H.R. 218, the "Law Enforcement Officers' Safety Act" - Concealed Carry for Law Enforcement Officers
Law enforcement is a dangerous profession, and there is no legislation, act of Congress or government regulation which will change this sobering fact. However, there are ways to increase the level of personal safety for police officers. One of the most important is the adoption of a bill which would enable qualified active and retired law enforcement officers to carry their firearms when traveling outside their home jurisdictions.

On January 7, 2003, Representative Randy "Duke" Cunningham (R-CA), working with the FOP, re-introduced H.R. 218, the "Law Enforcement Officers' Safety Act of 2003." In the Senate, the companion bill, S. 253, was introduced by Senator Ben Nighthorse Campbell (R-CO), a former law enforcement officer, slong with the Chairman and Ranking Member of the Senate Committee on the Judiciary, Senators Orrin G. Hatch (R-UT) and Patrick J. Leahy (D-VT).

The legislation exempts all qualified active and retired law enforcement officers from State and local prohibitions on the carrying of concealed weapons. Under this legislation, active law enforcement officers will be permitted to carry their weapon while traveling outside their own jurisdiction. Similarly, retired officers will be able to carry in other jurisdictions, provided that they meet, on an annual basis, the firearms qualifications for active officers in the State in which they reside.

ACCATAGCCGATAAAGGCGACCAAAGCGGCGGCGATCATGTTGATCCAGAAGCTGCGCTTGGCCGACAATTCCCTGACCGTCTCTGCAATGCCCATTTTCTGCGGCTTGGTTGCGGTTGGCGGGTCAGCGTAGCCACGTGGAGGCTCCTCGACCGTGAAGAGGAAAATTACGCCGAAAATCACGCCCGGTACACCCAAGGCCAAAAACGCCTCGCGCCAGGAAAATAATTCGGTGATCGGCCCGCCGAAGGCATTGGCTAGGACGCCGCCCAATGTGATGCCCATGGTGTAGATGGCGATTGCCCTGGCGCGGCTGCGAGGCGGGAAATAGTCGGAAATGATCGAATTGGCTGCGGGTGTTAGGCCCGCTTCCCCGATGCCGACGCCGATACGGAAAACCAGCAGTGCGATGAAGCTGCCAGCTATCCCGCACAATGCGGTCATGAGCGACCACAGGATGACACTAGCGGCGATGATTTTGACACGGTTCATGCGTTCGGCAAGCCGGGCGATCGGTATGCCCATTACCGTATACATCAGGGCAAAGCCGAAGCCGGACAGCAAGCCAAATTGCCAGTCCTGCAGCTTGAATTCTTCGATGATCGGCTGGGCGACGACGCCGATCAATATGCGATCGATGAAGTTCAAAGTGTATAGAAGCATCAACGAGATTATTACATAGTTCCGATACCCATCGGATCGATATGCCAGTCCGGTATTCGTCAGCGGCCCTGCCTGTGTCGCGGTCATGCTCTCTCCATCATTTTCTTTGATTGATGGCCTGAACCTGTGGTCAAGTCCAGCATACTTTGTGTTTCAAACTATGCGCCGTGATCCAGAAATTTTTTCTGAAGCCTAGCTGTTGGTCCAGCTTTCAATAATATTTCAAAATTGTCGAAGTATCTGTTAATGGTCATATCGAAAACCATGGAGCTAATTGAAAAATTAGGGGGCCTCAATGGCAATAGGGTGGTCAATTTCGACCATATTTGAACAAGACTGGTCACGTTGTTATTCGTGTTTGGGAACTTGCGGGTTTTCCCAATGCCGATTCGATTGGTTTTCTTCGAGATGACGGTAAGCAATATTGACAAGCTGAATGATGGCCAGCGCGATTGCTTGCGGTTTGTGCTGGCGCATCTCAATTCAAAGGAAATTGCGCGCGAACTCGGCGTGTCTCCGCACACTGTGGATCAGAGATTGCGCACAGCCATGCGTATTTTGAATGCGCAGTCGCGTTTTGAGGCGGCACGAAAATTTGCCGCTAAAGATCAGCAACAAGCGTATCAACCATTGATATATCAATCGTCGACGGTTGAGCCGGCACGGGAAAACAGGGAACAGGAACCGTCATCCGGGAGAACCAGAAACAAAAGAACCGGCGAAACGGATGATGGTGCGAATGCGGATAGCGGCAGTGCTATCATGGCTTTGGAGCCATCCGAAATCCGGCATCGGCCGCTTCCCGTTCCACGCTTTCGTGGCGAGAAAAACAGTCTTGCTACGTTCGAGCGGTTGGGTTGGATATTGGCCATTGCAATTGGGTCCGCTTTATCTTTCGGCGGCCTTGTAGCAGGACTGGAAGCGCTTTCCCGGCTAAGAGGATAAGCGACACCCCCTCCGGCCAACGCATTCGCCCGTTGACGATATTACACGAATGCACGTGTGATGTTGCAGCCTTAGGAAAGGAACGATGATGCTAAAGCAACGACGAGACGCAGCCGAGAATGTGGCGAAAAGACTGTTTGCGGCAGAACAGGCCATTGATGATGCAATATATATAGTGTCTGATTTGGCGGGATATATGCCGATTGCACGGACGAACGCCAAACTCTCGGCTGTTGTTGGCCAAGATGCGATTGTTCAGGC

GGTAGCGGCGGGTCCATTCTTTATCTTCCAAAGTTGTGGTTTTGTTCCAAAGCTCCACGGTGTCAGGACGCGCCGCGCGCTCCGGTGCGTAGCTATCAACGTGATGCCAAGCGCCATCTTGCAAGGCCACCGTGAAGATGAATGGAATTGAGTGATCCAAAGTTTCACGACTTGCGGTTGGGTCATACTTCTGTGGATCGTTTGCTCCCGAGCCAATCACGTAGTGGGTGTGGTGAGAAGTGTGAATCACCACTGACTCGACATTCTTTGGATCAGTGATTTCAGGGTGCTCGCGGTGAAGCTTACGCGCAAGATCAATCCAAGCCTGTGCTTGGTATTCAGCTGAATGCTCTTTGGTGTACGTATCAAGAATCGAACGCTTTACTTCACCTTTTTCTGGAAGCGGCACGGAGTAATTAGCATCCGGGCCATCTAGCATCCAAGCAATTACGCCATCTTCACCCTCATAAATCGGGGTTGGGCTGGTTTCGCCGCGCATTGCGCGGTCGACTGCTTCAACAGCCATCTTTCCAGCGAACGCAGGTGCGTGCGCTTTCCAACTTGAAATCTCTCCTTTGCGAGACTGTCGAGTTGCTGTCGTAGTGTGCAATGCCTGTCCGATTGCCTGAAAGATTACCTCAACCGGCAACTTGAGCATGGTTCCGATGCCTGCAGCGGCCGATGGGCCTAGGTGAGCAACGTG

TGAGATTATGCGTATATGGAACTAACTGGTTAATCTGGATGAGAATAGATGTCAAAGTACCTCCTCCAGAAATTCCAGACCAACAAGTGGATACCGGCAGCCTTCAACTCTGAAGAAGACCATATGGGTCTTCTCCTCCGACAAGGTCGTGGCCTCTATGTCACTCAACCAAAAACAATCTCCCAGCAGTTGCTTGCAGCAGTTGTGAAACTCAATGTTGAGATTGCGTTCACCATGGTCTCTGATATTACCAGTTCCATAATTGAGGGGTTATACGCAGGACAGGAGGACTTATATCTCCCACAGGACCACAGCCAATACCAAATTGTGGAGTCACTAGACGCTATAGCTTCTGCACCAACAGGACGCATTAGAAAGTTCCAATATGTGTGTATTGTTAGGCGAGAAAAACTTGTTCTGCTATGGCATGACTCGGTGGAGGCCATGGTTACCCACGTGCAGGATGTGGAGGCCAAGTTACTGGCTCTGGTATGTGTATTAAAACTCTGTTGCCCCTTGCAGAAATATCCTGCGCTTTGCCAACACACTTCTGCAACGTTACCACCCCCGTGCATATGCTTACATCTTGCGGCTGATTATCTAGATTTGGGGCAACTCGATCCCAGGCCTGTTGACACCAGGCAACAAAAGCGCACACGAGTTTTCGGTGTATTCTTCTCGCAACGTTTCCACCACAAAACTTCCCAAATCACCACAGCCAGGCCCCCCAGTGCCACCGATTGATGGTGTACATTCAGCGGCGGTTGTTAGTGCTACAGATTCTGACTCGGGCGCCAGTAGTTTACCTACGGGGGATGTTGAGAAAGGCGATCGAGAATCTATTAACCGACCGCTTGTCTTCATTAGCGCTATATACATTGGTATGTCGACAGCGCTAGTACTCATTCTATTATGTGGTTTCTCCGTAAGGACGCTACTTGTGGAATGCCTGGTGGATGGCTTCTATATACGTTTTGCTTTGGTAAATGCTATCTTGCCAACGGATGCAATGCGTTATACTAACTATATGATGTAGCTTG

This is not a firearms issue—this legislation is about officer safety. And, on September 11, 2001, it became a critical public safety and homeland security issue as well.

Law enforcement officers are a dedicated and trained body of men and women, who, unlike other professionals, are rarely "off-duty." When there is a threat to the peace or to public safety, be it crime or terrorism, the police officer is sworn to answer the call of duty. Officers who are traveling from one jurisdiction to another do not leave their instincts, skills, or training at home; but without their firearm, that knowledge and training is rendered virtually useless. This bill will provide the means for law enforcement officers to enforce the law and keep the peace—enabling them to put to use that training and answer the call of duty when the need arises.